Swarnendu De is the Co-founder of Innofied, an Award Winning Apps & Game Development company. He man
When I say the word cab or ride-sharing, very often, the first word that pops up would either be Uber or in some cases Ola. Today I am going to tell you about how the former cemented itself such a prominent position in your mind. This is solidified by the fact that they have a presence in over 50 cities in India and carry out over 11 MILLION rides per WEEK!
Uber’s marketing strategies and campaigns are revered all across the world, but the referral program stands out above all for its virality and consistent growth.
A referral program is an organized process in which a current customer (referrer) is rewarded for bringing in a friend or any new rider(referral) to the company/organization.
In Uber’s case, anyone who has the app i.e. the rider or the driver has a personal invite code that they can send to anyone using any of the digital media channels.
The receiver then downloads the app using the code and can either ride in an Uber or become a driver. The first time your referral uses the app, both the referrer and referral get Uber credits(read as free rides).
The details of the compensations I will delve into as we go along. A fairly simple idea that brought about unprecedented growth (4000%) for Uber India.This was due to the advantage of the network effect.
The idea of their referral program was merely to incentivize their own riders and drivers to become salespeople of the company.
And the idea became a success due to the well-oiled strategy. The strategy comprised three main components i.e. structure, design, and promotion.
The structure was to provide mutual rewards to both the referrers and the new riders and on the driver’s side as well. During its initial phase, uber referrers and referrals were both given Rs.600 (that’s the average cost of three rides :0) worth of Uber credits when the new rider signed up with the code and completed his/her first ride.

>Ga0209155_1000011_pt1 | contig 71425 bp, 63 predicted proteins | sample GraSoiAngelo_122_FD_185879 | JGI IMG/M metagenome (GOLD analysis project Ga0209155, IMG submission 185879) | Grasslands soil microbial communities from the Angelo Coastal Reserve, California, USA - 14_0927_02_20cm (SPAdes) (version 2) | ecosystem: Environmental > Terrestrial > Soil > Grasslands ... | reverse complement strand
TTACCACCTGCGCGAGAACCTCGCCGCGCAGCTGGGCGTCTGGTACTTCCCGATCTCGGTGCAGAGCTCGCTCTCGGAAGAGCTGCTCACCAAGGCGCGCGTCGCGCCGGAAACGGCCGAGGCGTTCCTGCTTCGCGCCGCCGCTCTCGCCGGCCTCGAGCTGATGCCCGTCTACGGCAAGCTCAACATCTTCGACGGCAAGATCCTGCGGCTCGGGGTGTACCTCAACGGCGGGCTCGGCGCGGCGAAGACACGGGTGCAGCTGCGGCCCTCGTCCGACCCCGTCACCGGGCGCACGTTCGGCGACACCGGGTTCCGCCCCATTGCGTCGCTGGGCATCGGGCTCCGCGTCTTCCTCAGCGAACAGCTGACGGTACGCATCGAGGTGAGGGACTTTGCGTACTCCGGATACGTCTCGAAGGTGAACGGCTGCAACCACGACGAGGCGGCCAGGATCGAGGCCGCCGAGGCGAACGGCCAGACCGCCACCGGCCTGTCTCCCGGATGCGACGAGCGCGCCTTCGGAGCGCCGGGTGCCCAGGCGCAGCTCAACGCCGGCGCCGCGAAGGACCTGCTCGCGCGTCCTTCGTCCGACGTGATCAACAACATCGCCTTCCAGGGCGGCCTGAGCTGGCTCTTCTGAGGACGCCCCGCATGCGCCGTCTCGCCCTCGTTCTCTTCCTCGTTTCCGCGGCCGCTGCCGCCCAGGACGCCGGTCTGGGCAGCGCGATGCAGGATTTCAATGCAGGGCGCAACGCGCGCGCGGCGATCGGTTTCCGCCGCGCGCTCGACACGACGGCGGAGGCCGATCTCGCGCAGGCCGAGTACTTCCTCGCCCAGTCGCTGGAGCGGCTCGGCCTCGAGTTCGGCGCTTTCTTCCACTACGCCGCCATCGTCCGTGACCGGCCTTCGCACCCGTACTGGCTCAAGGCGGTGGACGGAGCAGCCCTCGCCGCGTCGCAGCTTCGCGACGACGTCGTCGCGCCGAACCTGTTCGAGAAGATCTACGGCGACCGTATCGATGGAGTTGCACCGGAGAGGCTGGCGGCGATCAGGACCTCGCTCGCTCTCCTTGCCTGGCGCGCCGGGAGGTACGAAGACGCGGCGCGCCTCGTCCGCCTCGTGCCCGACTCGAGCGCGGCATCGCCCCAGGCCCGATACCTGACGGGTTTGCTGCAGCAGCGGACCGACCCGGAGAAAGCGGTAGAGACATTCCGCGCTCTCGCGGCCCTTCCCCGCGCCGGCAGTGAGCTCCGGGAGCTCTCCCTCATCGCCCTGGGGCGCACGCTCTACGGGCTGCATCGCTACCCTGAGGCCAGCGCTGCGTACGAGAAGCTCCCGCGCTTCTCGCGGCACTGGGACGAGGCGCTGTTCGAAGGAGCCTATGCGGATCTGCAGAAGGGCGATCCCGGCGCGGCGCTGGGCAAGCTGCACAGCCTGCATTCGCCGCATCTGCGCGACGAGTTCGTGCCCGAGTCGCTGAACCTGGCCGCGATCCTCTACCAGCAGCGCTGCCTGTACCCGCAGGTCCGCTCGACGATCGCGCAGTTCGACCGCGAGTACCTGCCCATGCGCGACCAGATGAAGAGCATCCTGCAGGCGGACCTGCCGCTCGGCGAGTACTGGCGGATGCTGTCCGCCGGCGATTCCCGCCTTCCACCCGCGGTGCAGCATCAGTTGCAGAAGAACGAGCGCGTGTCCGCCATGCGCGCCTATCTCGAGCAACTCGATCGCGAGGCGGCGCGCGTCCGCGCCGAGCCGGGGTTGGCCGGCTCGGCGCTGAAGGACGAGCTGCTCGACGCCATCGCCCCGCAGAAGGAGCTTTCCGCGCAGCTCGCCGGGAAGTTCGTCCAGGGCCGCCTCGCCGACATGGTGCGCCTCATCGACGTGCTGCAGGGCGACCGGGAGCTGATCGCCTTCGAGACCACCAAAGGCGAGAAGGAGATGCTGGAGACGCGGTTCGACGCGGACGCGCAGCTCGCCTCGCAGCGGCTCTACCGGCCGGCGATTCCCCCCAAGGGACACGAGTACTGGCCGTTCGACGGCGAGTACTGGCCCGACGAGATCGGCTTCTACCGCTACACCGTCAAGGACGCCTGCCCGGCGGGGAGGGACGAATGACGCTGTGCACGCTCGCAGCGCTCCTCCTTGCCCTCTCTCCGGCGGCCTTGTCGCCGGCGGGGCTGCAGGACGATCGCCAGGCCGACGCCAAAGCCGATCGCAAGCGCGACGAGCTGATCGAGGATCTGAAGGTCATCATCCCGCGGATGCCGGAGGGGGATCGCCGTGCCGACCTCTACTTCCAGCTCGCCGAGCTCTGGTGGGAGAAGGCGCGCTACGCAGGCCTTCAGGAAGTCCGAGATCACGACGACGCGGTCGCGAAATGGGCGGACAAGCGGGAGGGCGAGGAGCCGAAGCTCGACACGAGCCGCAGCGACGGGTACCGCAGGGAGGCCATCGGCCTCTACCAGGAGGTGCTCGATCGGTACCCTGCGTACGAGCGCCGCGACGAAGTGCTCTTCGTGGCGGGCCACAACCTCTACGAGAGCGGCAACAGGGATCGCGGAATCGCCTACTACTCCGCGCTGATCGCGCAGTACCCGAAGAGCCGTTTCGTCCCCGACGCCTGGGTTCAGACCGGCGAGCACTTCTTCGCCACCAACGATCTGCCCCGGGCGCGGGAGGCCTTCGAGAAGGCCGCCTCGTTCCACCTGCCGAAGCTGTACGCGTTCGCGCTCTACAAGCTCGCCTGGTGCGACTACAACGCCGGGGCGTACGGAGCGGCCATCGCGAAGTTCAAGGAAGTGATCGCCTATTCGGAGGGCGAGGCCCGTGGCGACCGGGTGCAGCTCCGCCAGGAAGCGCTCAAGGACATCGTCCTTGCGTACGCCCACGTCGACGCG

On the other hand, for drivers, the amount varied from city to city. Bangalore had a whopping Rs.5000 per new driver and 2000-3000 in other cities when a new driver completed 60 trips.
Secondly, the design of the program was smooth and effortless to use. With just three clicks you could send someone your referral code. Even the new rider could sign up and take a ride within 3-4 clicks as well.
A well-designed UI and UX create way more impact than it may seem to the naked eye. The pictures above give you a snapshot of the same.
Thirdly, the promotions, Uber smartly allows its users to share their referral codes across all social media platforms allowing their customers to create a wider reach.
Then it personalizes the code for every customer using their names to make every customer a part of their brand.
Lastly, it uses a network of social media influencers to spread the word amongst their audiences which fits their targeted demographic profile.
Creating a referral program for both riders and drivers was central to the strategy as well.
This was to match demand with supply at an equal pace to maintain user experience and more importantly to keep prices in control.
This has been termed as taking advantage of the two-sided network effect. Firstly, it is appealing for the drivers when there are enough riders to service and secondly for riders to find a cab in a short span of time at a fair price.